Sooner or later just about every Crohn's patient will require a surgery...about three fourths of all Crohn's patients do. Surgery can become necessary for many reasons. It is possible that there can come a time when medication no longer helps.
A fistula of fissure can cause an obstruction or there can be an internal abscess. Some portion of the intestine can become so diseased that it must be removed. Hopefully none of these things occur but if they do, it is comforting to know that there are surgeries that can help.
One such surgery is Strictureplasty. This is a surgery that is done to help alleviate areas of the intestines that have narrowed to the point of causing an obstruction. A small lengthwise incision is made into the bowel where the stricture has developed. The incision is then pinched closed against itself the short way and closed. It shortens a part of the intestines as it widens the area that was too narrow to allow the waste to pass.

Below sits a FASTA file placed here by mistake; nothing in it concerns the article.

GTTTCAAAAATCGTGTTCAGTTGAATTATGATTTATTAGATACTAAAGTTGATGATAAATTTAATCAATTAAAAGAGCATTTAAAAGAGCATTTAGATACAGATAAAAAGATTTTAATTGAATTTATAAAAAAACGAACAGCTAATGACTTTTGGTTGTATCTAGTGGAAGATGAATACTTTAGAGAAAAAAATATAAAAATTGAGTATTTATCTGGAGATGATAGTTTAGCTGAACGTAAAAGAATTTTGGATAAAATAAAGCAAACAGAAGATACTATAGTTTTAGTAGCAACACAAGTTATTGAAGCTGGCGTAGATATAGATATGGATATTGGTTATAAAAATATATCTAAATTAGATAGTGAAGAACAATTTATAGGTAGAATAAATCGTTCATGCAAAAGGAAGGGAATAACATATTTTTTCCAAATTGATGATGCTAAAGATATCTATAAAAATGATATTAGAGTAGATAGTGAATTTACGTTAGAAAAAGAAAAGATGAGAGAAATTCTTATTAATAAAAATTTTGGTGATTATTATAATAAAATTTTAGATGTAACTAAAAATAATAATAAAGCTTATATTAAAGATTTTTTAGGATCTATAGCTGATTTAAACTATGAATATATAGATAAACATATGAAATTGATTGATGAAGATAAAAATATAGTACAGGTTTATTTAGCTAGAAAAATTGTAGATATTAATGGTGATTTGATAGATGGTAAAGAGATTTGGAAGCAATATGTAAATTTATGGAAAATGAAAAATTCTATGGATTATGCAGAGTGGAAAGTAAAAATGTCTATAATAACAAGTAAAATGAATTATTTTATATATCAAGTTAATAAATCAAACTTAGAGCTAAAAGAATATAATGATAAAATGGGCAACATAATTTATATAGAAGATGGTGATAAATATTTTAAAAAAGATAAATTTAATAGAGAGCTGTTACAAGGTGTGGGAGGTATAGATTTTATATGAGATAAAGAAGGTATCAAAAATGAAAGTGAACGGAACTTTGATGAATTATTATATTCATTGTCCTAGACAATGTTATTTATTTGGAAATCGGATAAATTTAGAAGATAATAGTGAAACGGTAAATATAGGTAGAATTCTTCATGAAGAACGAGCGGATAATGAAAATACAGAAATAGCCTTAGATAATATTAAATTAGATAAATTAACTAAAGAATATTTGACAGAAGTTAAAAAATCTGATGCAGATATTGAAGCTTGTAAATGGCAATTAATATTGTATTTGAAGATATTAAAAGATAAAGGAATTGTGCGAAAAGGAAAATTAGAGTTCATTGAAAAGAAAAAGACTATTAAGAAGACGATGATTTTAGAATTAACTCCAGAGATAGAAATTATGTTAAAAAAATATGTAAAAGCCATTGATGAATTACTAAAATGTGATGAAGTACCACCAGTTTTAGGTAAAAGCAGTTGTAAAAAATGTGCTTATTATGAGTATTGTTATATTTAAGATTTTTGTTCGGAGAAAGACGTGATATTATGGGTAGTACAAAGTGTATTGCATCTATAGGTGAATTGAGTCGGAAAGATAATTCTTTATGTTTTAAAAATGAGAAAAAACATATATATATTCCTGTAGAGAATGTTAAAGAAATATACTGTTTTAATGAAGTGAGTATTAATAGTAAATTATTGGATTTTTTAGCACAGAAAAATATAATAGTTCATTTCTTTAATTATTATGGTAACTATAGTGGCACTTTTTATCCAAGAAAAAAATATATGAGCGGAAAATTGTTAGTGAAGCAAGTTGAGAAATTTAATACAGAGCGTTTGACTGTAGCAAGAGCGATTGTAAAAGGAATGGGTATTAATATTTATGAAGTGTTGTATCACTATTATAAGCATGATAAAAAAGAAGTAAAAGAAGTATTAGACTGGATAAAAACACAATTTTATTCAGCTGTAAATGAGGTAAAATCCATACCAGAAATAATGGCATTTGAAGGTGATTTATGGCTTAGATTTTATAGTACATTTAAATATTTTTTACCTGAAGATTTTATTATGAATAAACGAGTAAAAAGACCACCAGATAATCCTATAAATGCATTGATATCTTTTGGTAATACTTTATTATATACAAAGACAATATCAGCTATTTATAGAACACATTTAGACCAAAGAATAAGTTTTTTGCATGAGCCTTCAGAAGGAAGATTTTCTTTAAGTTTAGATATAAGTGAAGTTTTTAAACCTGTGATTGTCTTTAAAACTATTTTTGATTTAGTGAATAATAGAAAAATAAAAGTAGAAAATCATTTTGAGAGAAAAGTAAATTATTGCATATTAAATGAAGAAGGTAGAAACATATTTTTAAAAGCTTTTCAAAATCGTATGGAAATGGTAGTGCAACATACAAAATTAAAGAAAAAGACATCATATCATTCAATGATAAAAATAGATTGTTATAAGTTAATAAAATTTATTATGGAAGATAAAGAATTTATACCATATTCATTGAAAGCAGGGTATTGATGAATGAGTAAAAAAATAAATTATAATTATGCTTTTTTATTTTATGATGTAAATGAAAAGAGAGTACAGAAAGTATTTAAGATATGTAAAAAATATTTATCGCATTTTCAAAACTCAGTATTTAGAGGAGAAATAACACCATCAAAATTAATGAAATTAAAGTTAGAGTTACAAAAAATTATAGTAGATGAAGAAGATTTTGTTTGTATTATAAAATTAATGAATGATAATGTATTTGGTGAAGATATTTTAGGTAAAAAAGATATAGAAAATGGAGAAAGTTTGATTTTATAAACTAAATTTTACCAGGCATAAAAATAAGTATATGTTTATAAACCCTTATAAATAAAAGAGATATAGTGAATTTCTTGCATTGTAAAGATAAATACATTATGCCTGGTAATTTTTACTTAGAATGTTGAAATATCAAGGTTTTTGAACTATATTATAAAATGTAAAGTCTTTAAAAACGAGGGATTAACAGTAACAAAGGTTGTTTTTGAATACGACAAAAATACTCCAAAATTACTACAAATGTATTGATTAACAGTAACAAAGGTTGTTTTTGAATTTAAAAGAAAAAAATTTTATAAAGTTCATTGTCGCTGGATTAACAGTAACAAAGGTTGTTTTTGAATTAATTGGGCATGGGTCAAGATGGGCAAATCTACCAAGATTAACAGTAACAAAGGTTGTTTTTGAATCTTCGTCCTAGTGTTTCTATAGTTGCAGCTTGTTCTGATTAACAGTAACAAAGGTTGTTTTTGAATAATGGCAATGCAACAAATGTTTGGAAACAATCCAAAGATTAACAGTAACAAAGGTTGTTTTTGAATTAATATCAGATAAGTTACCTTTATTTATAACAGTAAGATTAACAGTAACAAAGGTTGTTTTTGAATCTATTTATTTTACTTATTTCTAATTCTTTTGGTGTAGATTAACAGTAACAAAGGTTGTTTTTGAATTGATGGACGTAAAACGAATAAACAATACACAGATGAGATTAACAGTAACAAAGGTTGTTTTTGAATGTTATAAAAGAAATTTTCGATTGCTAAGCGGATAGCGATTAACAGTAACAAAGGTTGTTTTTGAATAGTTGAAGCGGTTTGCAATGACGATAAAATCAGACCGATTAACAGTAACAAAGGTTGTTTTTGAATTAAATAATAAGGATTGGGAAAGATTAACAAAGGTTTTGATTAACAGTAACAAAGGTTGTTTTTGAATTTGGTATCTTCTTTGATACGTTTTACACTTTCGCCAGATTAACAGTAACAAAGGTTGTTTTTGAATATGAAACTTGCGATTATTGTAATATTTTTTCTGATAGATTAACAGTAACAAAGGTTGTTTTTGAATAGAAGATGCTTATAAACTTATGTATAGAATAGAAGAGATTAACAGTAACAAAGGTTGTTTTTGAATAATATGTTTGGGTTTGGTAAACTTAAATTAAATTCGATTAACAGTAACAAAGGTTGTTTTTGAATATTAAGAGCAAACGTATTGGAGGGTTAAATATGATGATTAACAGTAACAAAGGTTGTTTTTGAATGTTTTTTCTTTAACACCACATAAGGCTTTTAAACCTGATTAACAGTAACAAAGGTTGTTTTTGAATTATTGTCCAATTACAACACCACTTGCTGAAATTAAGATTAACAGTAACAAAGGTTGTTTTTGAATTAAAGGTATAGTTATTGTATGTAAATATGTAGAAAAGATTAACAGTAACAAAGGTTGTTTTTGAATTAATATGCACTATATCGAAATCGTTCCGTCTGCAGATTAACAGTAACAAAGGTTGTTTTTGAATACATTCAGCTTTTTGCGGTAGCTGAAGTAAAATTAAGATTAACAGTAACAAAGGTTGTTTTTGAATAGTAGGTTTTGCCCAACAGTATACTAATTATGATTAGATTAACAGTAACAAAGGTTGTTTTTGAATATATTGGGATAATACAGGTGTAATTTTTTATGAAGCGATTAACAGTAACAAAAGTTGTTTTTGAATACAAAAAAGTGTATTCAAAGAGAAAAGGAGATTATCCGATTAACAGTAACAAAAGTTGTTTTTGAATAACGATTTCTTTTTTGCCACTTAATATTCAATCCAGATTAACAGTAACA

Surgery is performed when a portion of the intestine becomes obstructed and medications are no longer effective. The doctor will remove the diseased portion of the intestines and rejoin the healthy ends of the remaining bowels. If there is too much infection at the time of the surgery to rejoin the ends of the bowel, the doctor my do an ostomy.
The waste can drain outside the body while the infection is cleared up and the ends are rejoined at a later time. An ileostomy is sometimes required. The surgeon removes the colon. He brings the small bowel to the skin so that waste products may be emptied into a pouch attached to the abdomen. If the rectum is diseased and cannot be used, this procedure is needed.
When surgeries of any kind are done on Crohn's patients, the object of the surgeon is to conserve as much of the bowels as possible and to give the patient the best quality of life as is possible.
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